OPD: Man shoots gun five times at vehicle full of people

first_imgLocal NewsLaw Enforcement WhatsApp Previous articleMATTER OF RECORD: Dec. 20 through Jan. 3Next article012919_OHS_Permian_Girls_25 Digital AIM Web Support Twitter By Digital AIM Web Support – February 24, 2021 TAGS  Facebook Facebookcenter_img Robert Barr A man fired a handgun five times and one shot put a hole through a passenger front door occupied by five people in central Odessa, an Odessa Police Department affidavit detailed. Robert Barr, 71, was charged Thursday with five counts of aggravated assault with a deadly weapon, each a second-degree felony. The shots fired call happened at 9:53 a.m. at 2737 Keystone Drive, the affidavit stated. Barr left the scene in a blue Ford Mustang and was located and arrested at the 2500 block of Grandview Avenue. Barr’s neighbor, Cynthia Thornhill, told officers she heard two gunshots. Thornhill looked outside, saw Barr pointing a handgun toward the roadway and he fired three more times, the affidavit stated. Alma Olivas called and reported she was driving down the 2700 block of Keystone Drive when Barr started shooting toward the roadway and her white 2006 GMC Yukon was struck on the passenger front door. There were five people in the Yukon, the affidavit detailed. Barr was charged, arrested and transported to the Ector County Law Enforcement Center. He has five bonds totaling $375,000 and was still in custody as of Friday afternoon, jail records show. Pinterest Twitter OPD: Man shoots gun five times at vehicle full of people WhatsApp Pinterestlast_img read more

Wrongly incarcerated bills go nowhere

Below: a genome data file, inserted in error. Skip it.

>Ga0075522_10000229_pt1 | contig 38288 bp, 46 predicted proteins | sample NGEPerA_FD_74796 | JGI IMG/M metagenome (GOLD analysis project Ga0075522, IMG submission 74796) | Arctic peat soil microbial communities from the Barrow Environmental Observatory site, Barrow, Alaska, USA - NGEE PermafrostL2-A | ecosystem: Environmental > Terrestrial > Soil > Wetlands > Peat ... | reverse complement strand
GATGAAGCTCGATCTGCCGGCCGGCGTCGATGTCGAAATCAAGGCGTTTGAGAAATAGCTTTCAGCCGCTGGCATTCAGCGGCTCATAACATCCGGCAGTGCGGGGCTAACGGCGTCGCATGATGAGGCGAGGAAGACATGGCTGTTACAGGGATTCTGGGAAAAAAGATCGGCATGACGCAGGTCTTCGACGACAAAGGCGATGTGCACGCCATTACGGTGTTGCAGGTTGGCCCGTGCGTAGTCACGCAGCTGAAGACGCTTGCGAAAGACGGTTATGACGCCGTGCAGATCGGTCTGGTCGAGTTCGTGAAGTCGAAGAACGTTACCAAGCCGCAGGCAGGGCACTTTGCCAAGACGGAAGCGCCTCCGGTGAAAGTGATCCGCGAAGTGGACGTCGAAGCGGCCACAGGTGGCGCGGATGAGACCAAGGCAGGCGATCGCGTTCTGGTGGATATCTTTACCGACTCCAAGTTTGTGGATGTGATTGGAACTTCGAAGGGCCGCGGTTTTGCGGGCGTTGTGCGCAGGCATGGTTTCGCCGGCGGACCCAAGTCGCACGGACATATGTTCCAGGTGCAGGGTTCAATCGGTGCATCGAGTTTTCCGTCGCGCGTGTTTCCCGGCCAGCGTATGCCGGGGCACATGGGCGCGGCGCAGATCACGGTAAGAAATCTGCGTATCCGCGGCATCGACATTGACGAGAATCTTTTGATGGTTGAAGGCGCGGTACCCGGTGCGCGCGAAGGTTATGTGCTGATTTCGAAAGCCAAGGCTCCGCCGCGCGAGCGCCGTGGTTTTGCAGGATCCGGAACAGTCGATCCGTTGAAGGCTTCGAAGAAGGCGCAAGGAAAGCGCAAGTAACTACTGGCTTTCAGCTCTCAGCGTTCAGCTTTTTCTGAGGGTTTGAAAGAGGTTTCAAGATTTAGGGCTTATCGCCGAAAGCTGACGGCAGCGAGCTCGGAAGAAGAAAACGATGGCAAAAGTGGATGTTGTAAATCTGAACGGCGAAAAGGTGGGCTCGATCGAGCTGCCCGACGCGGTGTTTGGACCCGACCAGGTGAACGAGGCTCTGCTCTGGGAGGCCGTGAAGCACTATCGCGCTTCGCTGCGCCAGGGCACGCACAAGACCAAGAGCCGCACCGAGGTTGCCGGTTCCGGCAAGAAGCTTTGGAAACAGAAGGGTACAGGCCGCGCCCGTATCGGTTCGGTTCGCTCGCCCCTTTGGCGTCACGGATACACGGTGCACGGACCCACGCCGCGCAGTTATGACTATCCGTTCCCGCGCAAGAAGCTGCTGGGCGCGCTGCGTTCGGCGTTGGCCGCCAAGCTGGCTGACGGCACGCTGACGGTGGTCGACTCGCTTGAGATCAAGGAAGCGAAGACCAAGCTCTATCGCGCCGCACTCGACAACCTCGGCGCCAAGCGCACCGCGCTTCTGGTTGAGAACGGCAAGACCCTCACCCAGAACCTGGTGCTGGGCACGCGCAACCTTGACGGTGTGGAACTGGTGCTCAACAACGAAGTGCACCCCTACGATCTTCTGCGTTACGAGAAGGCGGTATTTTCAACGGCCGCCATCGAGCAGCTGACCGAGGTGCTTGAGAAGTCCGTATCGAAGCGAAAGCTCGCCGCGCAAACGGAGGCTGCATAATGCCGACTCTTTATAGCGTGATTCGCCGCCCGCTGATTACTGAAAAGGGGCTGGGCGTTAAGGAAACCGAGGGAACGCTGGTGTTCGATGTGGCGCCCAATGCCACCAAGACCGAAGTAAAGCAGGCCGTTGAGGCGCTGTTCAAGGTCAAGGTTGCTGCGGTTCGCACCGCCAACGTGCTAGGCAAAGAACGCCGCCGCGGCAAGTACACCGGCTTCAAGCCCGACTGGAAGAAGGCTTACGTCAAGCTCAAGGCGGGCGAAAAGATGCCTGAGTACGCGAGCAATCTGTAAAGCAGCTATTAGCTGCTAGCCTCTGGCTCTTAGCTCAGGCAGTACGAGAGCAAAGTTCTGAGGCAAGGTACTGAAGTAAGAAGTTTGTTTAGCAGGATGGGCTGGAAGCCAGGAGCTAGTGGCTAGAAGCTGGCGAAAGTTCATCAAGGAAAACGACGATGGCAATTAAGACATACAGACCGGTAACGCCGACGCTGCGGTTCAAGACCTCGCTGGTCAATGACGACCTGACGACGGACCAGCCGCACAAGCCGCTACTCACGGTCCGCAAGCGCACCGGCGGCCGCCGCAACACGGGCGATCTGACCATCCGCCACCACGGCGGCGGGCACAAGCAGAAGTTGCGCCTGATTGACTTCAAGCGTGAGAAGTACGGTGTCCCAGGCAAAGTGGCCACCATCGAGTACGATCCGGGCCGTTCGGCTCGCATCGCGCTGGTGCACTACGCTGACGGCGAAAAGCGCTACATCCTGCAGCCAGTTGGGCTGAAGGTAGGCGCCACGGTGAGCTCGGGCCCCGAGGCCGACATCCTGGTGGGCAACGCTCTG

first_imgWrongly incarcerated bills go nowhere Wrongly incarcerated bills go nowhere Next step for Wilton Dedge is court Jan Pudlow Senior Editor Clashing philosophies in the Senate and House on how best to compensate the wrongfully incarcerated ended in zip for Wilton Dedge, the 43-year-old Florida man who spent more than half his life in prison for a rape he did not commit.So Sandy D’Alemberte is taking his case to court instead, suing the state and the Department of Corrections with the unique argument that there has been a wrongful taking of Dedge’s liberty.“It’s a precedent-setting argument. I can’t find any authority directly on point. It’s new in that sense,” said D’Alemberte, who is handling the case pro bono. “On the other hand, I can’t read the Florida Constitution without thinking about Wilton Dedge. When I read the provisions that say there is an inalienable right to liberty and the pursuit of happiness and to getting the benefit of your own industry and the right to acquire property, all those rights, I almost think someone in 1838 wrote those words for Wilton Dedge. He was denied all those things.”Several legislators in the House had argued D’Alemberte should have gone to court in the first place, rather than unsuccessfully seeking a claims hearing at the legislature—or hoping the legislature would create new law on an expedited process to compensate those who are actually innocent and wrongfully locked in prison.But the problem with a traditional lawsuit, counters D’Alemberte—the former dean of the Florida State University College of Law, former president of ABA and FSU—is this: Who do you sue?“Do you sue the victim who made an erroneous eye-witness identification? I don’t think anybody wants to do that. She has already been victimized twice: once by the assailant and then by the knowledge that she was involved in the wrongful imprisonment of an innocent person.”Suing the Brevard County sheriff or the prosecutor or the judge has its share of legal roadblocks, too, because of strong immunities that protect them.“We understand the reason for that because they have to have broad discretion to do their jobs,” D’Alemberte said. “You can overcome immunity if people were directly dishonest, if the state, in effect, practiced fraud on the court by procuring false testimony.”Winning a suit on traditional grounds is not likely successful and a defendant still must go to the legislature to get a judgment beyond the $200,000 sovereign immunity cap.That leaves the nontraditional argument, but it’s one that Sen. Dan Webster, R-Winter Garden, embraced in his unsuccessful proposal—the Wrongful Incarceration Compensation Act—that would have paid a single applicant up to $5 million. Webster’s plan likened compensating Dedge and others wrongfully incarcerated to condemnation of land in an eminent domain case. It was praised by Senate leadership and unanimously passed the Senate May 4.That amount fit the $4.8-million figure D’Alemberte came up with to compensate Dedge and his parents, who took out a second mortgage on their house and emptied a pension fund to pay for their son’s defense. And expert economists from FSU tallied a report on Dedge’s lost wages. While in prison, Dedge received commendations for skilled labor as a welder and working at a water treatment facility at Cross City Correctional Institution, D’Alemberte said.The original House plan from the Claims Committee chaired by Rep. John Quinones, R-Kissimmee, had set a cap at the sovereign immunity of $200,000, and offered an array of holistic remedies, such as health insurance (including mental health care), educational assistance, and job preference with the state. The $200,000 cap was later removed.The big difference with the House version was that it also removed the option of going to court to get a judgment and go through the Attorney General’s Office in negotiations, leaving compensation decisions totally with the legislature.In a 116-2 vote, on May 5, the House passed Concurrent Resolution, Joint Rule 9. But on May 6, the Senate refused to concur with the House plan and it died in messages.“I am just startled. I really don’t understand the House at all,” D’Alemberte said of his lobbying efforts to try to get a hearing on a claims bill for Dedge — only for the House version of compensation to basically be a claims hearing.“When I feel frustration, I think, gosh, Wilton Dedge has waited around forever for something to happen.”During his lobbying efforts, D’Alemberte had already started crafting his unique lawsuit, and offered a preview of his argument at the House Claims Committee in March.Setting an orange atop the podium, D’Alemberte tied his argument to the parallel of the state compensating the taking of property by wrongly destroying citrus groves.“At the time the Department of Agriculture was very frightened about the spread of citrus canker. The state was acting in good faith. They thought they were doing the right thing. But you know, they got it wrong. They went out and destroyed a lot of citrus crops that actually did not have citrus canker, but had something called spot bacteria,” D’Alemberte said.The cases went through the courts and then the Florida Legislature created an administrative process for nursery growers to get automatic full compensation, with attorneys’ fees, for the loss of their property.The same expedited process should be available when the state makes mistakes and convicts and incarcerates the wrong person, D’Alemberte argued.“My point is if we care about the taking of property, we who believe so strongly in democratic values should believe in full compensation for the taking of liberty.” June 1, 2005 Senior Editor Regular Newslast_img read more